'The response has been very encouraging,' said Mr Kumar. 'Most of the buyers (around 90 per cent) are Singaporeans looking for either second homes or for properties for investment that they can rent out.'

About 80 per cent of the buyers picked up properties in Kuala Lumpur, Mr Kumar said.

According to him, completed condominium properties in Kuala Lumpur can get rental yields of around 5-6 per cent.

In addition, investors could also benefit from another 4-5 per cent appreciation in the capital value of their properties.

In addition to Kuala Lumpur, Penang and Johor's Iskandar area are also drawing interest from buyers in Singapore, Mr Kumar said.

In December 2010, more than a dozen homes in Johor were sold through the sales gallery.

Malaysia could appear to be a comfortable market for some investors as it does not have the highs and lows of Singapore's more volatile property sector, he added.

MPI was set up in 2008 as a joint venture between the Malaysian government's Economic Planning Unit and the private sector.

Banks roll out flexible home loans

BANKS here are providing an unprecedented degree of flexibility when granting loans to home buyers who are moving from one home to another.

They are agreeing to grant loans of up to 60 per cent of the property's value first, and raising them to 80 per cent later.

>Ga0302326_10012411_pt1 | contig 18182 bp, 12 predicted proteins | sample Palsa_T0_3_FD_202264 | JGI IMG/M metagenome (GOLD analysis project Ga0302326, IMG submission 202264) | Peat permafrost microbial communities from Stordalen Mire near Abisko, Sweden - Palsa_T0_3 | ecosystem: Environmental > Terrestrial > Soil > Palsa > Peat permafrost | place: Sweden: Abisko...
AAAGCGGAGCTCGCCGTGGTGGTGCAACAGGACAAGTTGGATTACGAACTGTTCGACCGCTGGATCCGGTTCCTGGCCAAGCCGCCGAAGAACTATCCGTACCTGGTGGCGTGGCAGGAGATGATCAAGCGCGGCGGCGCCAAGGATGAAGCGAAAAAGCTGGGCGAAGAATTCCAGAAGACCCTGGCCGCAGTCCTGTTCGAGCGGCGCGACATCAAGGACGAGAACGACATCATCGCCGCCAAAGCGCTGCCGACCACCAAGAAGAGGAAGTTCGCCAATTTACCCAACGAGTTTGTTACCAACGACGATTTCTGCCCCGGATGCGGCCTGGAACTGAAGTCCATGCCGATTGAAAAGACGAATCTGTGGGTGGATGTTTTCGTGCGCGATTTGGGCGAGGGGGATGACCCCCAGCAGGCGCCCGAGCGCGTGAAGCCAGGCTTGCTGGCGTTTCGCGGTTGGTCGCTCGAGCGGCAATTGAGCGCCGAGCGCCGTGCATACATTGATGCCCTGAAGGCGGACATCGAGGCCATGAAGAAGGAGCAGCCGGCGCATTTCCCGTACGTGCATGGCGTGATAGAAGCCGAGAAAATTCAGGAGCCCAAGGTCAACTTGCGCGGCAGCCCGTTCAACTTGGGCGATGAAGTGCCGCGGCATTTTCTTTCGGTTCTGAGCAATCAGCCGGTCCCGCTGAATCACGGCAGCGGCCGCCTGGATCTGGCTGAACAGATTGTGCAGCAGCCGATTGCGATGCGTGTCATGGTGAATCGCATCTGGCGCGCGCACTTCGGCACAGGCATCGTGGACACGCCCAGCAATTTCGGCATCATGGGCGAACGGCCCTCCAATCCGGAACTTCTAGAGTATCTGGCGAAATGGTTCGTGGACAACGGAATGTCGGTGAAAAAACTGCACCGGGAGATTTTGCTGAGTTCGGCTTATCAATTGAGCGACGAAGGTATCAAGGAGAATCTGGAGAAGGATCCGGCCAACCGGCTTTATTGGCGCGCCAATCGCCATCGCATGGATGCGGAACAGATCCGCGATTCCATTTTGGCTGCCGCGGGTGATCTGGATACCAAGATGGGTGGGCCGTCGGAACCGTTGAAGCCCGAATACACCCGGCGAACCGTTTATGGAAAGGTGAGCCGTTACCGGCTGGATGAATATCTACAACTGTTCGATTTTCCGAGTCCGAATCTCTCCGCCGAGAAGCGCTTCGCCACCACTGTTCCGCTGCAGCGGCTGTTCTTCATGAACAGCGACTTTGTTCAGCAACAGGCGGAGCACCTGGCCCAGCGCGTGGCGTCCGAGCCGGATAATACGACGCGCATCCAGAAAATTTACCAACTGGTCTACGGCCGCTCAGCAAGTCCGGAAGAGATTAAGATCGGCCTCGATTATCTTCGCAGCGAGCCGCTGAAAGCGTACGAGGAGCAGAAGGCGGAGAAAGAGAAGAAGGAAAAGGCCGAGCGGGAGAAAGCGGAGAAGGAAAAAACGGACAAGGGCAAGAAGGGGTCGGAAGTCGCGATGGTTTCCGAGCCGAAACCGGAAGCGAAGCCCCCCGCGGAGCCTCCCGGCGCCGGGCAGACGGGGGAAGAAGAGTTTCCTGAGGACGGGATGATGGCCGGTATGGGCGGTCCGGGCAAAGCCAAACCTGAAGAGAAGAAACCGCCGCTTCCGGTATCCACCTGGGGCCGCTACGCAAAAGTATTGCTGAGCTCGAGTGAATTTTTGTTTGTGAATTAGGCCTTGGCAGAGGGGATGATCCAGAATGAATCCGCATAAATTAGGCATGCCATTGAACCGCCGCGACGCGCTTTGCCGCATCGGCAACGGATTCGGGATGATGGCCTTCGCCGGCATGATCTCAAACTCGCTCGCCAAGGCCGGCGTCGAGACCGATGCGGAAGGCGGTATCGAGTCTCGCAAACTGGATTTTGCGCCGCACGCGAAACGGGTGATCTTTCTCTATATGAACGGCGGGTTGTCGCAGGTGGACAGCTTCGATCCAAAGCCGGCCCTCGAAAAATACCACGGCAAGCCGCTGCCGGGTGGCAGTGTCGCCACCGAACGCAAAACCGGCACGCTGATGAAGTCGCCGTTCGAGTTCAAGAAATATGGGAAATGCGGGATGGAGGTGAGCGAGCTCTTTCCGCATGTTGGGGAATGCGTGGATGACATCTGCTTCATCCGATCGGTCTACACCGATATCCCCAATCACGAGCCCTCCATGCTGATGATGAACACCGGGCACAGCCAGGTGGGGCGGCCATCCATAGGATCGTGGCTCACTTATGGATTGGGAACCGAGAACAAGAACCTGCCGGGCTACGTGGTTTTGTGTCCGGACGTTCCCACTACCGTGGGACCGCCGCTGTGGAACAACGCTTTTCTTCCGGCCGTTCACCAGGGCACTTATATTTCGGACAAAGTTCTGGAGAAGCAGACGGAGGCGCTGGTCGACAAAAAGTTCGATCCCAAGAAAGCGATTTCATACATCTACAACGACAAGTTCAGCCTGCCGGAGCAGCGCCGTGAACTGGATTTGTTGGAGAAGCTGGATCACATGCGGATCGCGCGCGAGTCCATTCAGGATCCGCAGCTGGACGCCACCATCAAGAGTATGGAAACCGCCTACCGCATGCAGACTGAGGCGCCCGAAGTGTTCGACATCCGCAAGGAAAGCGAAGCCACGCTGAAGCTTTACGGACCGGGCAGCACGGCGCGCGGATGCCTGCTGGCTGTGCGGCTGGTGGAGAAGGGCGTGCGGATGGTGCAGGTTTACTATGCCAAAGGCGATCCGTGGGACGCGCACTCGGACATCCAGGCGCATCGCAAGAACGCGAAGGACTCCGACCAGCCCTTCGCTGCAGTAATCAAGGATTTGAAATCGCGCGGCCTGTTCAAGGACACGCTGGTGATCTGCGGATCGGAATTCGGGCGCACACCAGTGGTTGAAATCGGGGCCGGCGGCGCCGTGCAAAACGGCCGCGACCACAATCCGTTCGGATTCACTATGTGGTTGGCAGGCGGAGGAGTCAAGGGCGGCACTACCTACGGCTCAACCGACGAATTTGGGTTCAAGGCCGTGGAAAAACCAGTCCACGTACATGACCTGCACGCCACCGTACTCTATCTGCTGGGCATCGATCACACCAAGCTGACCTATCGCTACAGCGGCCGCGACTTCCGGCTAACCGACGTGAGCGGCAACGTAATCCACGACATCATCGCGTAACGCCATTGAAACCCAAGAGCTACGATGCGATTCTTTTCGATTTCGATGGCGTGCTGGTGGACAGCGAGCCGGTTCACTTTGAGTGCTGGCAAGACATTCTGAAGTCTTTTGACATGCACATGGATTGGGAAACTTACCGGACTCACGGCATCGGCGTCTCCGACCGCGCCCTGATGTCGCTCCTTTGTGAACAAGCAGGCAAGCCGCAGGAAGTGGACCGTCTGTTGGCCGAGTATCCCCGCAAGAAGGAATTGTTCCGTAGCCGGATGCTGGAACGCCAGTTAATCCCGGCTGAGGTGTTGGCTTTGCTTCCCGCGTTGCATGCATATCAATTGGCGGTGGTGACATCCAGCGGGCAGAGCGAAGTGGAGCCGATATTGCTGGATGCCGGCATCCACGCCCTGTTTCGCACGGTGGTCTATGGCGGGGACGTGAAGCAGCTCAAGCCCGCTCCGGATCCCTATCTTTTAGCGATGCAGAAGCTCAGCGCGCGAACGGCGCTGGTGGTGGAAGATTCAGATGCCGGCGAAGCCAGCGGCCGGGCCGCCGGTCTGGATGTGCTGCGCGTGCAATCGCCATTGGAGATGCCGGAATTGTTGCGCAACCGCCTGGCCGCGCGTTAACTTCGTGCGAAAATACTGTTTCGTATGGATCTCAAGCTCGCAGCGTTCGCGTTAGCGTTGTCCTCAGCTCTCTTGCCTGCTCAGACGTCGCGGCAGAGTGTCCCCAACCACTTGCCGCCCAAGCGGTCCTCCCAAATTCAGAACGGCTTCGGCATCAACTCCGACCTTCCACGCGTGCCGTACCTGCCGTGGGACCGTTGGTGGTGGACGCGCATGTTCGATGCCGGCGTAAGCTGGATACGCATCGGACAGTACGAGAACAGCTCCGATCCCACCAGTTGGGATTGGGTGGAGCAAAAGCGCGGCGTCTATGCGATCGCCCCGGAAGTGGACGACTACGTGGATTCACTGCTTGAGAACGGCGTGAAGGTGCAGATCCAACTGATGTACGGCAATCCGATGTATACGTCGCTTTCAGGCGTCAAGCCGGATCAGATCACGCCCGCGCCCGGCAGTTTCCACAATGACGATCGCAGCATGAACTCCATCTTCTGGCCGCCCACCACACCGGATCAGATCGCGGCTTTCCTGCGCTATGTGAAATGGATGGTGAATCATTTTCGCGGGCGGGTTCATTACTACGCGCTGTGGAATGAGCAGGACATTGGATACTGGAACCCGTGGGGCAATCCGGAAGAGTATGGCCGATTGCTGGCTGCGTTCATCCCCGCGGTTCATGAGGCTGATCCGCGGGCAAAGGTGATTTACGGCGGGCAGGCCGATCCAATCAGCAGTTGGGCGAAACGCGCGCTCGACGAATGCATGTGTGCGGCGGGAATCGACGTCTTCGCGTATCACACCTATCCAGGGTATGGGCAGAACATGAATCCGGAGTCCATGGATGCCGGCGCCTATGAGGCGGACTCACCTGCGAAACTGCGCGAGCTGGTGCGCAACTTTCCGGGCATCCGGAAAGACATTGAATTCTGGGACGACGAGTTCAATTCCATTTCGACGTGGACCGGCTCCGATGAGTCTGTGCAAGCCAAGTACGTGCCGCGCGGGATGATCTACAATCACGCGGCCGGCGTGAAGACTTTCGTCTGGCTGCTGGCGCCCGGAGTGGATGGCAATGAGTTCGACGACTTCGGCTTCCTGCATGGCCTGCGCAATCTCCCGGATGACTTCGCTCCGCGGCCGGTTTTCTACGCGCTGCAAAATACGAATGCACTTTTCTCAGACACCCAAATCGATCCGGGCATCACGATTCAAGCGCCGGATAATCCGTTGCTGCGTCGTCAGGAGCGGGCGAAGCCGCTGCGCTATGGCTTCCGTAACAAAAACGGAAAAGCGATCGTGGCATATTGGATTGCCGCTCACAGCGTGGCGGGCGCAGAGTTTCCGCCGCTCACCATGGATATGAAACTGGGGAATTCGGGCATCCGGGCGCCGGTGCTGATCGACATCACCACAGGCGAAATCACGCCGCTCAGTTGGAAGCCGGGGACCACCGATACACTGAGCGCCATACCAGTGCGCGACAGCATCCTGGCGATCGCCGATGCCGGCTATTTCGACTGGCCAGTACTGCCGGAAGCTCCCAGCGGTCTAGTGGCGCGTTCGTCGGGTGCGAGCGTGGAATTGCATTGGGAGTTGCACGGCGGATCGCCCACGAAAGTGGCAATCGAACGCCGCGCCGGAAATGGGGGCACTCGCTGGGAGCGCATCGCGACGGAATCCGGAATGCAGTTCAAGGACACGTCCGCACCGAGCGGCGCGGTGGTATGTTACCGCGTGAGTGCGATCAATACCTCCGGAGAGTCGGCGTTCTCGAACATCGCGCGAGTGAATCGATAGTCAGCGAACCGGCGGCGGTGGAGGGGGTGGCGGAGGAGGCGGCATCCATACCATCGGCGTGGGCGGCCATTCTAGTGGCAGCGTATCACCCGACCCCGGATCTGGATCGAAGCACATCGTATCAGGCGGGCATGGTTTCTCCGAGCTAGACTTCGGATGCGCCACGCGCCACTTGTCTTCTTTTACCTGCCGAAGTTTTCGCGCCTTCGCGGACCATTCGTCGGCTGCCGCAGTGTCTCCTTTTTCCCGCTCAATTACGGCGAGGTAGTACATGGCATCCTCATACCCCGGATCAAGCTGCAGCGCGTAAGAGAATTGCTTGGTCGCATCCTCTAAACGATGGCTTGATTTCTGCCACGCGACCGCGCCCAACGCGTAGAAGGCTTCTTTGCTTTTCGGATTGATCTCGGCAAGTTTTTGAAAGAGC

The move is helping property upgraders save time and money as they navigate tricky timelines created by new property financing rules first introduced last August.

To recap, the rules stipulate that home owners with an existing home loan can obtain only 70 per cent financing for a second home they wish to buy. The limit was reduced further to 60 per cent this month. The usual loan limit is 80 per cent.

This makes it hard for home buyers, particularly those in the Housing Board market, who simply want to move from one property to another. They now have to prove they have sold their existing flat before qualifying for 80 per cent financing.

The problem is that the proof of sale is a letter of approval from the HDB, which is issued two weeks after what is known as the 'first appointment'. This appointment, part of the HDB buying process, takes place six to eight weeks from when the deal is struck.

What this means is that an HDB upgrader or downgrader would have to sell his unit first and wait about two months before he can get 80 per cent financing from a bank for his next home. Otherwise, he will get only 60 per cent.

Logistically, he will also have to move out of his existing flat way before he can move into his new one.

This has translated to hundreds of property buyers moving to an interim location. Some even ask for an extension of stay at their existing homes beyond the legal completion of the sale, which is technically illegal under HDB rules.

Most banks here say they are prepared to grant these buyers 60 per cent financing on a new home, and then restructuring the loan to 80 per cent financing when the buyer proves he has sold his home.

HSBC personal financing services head Greg Zeeman said: 'We are flexible about reviewing loan quantums, as we understand customers sometimes need more time to sell their existing property or decide on the proportion of loan and CPF savings used to finance their new property.'

This is a radical departure from past practice. Previously, once the letter of offer from a bank was accepted by a borrower, the terms could not be changed, said Dennis Wee Group director Chris Koh.